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In the absence of the sun :-
Come along!


Oh, linger long, thou envious eastern lamp In the damp

Caves of the deep!


Nay, return, Vesper! urge thy lazy car!
Swift unbar

The gates of Sleep!


The golden gate of Sleep unbar,

When Strength and Beauty, met together,

Kindle their image, like a star

In a sea of glassy weather.

May the purple mist of love

Round them rise, and with them move,

Nourishing each tender gem

Which, like flowers, will burst from them. As the fruit is to the tree

May their children ever be !




THE sun is set; the swallows are asleep;
The bats are flitting fast in the gray air;
Evening. Published by Mrs. Shelley, 1824.

The slow soft toads out of damp corners creep,

And evening's breath, wandering here and there Over the quivering surface of the stream, Wakes not one ripple from its summer dream.


There is no dew on the dry grass to-night,
Nor damp within the shadow of the trees;
The wind is intermitting, dry, and light;

And in the inconstant motion of the breeze
The dust and straws are driven up and down,
And whirled about the pavement of the town.


Within the surface of the fleeting river

The wrinkled image of the city lay, Immovably unquiet, and forever

It trembles, but it never fades away;

Go to the

You, being changed, will find it then as now.


The chasm in which the sun has sunk is shut
By darkest barriers of enormous cloud,
Like mountain over mountain huddled-but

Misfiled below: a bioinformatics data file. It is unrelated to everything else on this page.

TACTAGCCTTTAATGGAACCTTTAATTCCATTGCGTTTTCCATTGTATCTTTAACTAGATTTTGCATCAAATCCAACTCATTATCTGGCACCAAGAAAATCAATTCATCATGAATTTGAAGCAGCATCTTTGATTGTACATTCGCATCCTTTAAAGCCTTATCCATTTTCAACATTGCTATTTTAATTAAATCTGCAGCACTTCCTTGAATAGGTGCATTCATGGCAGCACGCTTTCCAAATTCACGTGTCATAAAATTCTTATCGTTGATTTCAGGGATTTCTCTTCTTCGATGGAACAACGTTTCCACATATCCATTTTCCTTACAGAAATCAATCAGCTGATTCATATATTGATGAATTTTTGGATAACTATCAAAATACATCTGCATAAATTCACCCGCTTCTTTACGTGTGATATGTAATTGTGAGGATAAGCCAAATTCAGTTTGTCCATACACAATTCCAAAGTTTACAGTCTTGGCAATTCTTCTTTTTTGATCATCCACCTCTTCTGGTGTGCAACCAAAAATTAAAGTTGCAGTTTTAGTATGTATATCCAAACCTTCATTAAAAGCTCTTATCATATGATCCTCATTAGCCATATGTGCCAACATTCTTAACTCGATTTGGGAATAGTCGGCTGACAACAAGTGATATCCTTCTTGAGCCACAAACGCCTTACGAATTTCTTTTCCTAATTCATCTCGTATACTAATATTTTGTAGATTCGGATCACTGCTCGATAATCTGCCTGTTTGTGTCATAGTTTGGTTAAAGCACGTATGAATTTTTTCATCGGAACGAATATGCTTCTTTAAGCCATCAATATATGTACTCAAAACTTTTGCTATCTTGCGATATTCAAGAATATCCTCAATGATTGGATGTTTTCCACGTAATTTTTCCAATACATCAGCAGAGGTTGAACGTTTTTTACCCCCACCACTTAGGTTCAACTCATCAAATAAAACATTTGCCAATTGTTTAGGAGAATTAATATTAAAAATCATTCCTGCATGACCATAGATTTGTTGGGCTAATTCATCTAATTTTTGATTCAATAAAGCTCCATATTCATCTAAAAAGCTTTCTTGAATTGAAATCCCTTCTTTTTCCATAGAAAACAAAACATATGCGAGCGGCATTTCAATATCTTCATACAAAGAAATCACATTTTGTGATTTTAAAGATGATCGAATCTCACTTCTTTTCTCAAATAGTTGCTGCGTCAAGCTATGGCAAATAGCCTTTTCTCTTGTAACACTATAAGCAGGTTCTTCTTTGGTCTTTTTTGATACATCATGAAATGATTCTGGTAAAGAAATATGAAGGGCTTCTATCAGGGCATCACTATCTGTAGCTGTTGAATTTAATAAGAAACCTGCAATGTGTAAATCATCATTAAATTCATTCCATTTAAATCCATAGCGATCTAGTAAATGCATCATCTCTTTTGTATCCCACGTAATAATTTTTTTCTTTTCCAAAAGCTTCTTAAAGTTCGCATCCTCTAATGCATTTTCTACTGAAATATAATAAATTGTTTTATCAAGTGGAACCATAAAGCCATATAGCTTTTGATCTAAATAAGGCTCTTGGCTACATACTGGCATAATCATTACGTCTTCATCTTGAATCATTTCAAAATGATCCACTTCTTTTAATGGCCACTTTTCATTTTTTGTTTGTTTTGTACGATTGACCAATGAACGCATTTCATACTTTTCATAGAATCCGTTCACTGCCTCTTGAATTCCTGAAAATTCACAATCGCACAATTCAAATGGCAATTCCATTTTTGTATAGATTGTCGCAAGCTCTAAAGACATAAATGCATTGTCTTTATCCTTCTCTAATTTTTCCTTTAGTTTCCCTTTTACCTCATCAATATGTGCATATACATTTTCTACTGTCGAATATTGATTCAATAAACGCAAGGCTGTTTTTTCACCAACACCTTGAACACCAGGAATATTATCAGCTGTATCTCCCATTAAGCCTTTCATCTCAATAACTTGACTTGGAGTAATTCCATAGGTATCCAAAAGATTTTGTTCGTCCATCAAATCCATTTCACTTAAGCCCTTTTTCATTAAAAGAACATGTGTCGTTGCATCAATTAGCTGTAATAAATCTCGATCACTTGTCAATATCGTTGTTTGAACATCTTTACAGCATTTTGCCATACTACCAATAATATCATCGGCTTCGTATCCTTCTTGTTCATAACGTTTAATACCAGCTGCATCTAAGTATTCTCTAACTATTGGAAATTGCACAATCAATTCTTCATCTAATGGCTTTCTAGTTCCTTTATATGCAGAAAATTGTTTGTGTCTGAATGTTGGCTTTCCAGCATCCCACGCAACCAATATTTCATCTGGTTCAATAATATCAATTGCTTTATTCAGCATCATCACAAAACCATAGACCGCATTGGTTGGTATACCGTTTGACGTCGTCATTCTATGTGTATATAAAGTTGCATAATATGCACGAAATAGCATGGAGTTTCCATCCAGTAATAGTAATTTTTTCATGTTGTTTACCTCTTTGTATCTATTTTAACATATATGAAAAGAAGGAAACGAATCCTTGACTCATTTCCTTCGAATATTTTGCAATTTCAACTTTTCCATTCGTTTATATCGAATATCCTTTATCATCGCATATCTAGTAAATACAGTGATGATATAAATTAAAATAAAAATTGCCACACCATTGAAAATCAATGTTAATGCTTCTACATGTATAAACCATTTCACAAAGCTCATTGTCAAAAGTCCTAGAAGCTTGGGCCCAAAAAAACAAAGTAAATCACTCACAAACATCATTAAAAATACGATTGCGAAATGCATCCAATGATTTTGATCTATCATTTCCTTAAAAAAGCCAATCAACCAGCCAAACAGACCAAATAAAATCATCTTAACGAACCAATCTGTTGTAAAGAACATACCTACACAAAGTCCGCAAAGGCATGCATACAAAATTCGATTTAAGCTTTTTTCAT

Growing and moving upwards in a crowd,
And over it a space of watery blue,

Which the keen evening star is shining through.

i. 6 summer, Mrs. Shelley, 18392 || silent, Mrs. Shelley, 1824. iv. 2 enormous, Mrs. Shelley, 1824 || cinereous, Boscombe MS.



"Do you not hear the Aziola cry? Methinks she must be nigh,"

Said Mary, as we sate

In dusk, ere stars were lit, or candles brought; And I, who thought

This Aziola was some tedious woman,

Asked, "Who is Aziola?" How elate I felt to know that it was nothing human, No mockery of myself to fear or hate! And Mary saw my soul,

And laughed, and said, "Disquiet yourself not, 'Tis nothing but a little downy owl."


Sad Aziola! many an eventide

Thy music I had heard

By wood and stream, meadow and mountain-side, And fields and marshes wide,

Such as nor voice, nor lute, nor wind, nor bird,

The soul ever stirred;

Unlike and far sweeter than them all.

Sad Aziola! from that moment I

Loved thee and thy sad cry.

The Aziola. Published by Mrs. Shelley, in The Keepsake, 1829.


ONE word is too often profaned
For me to profane it,

One feeling too falsely disdained
For thee to disdain it;
One hope is too like despair
For prudence to smother,
And pity from thee more dear
Than that from another.


I can give not what men call love,
But wilt thou accept not
The worship the heart lifts above

And the Heavens reject not, -
The desire of the moth for the star,
Of the night for the morrow,
The devotion to something afar
From the sphere of our sorrow?


- Published by Mrs. Shelley, 1824.



SWIFTER far than summer's flight,
Swifter far than youth's delight,
Swifter far than happy night,
Art thou come and gone.

As the wood when leaves are shed,
As the night when sleep is fled,
As the heart when joy is dead,
I am left lone, alone.


The swallow summer comes again,
The owlet night resumes his reign,
But the wild swan youth is fain

To fly with thee, false as thou.
My heart each day desires the morrow;
Sleep itself is turned to sorrow;
Vainly would my winter borrow

Sunny leaves from any bough.

Remembrance. Trelawny MS. | Song. Harvard MS. A Lament. Mrs. Shelley, 1824. Published by Mrs. Shelley, 1824. i. 2, 3 transpose, Trelawny MS.

5-7 Houghton MS. ||

As the earth when leaves are dead,

As the night when sleep is sped,

As the heart when joy is fled,

Trelawny MS., Harvard MS., Mrs. Shelley, 1824.

i. 8 Houghton MS., Harvard MS., Mrs. Shelley, 1824 || alone, alone, Trelawny MS.

ii. 2 his, Houghton MS. || her, Trelawny MS., Harvard MS., Mrs. Shelley, 1824.

ii. 5 Houghton MS., Harvard MS., Mrs. Shelley, 1824 || My heart to-day desires to-morrow, Trelawny MS.

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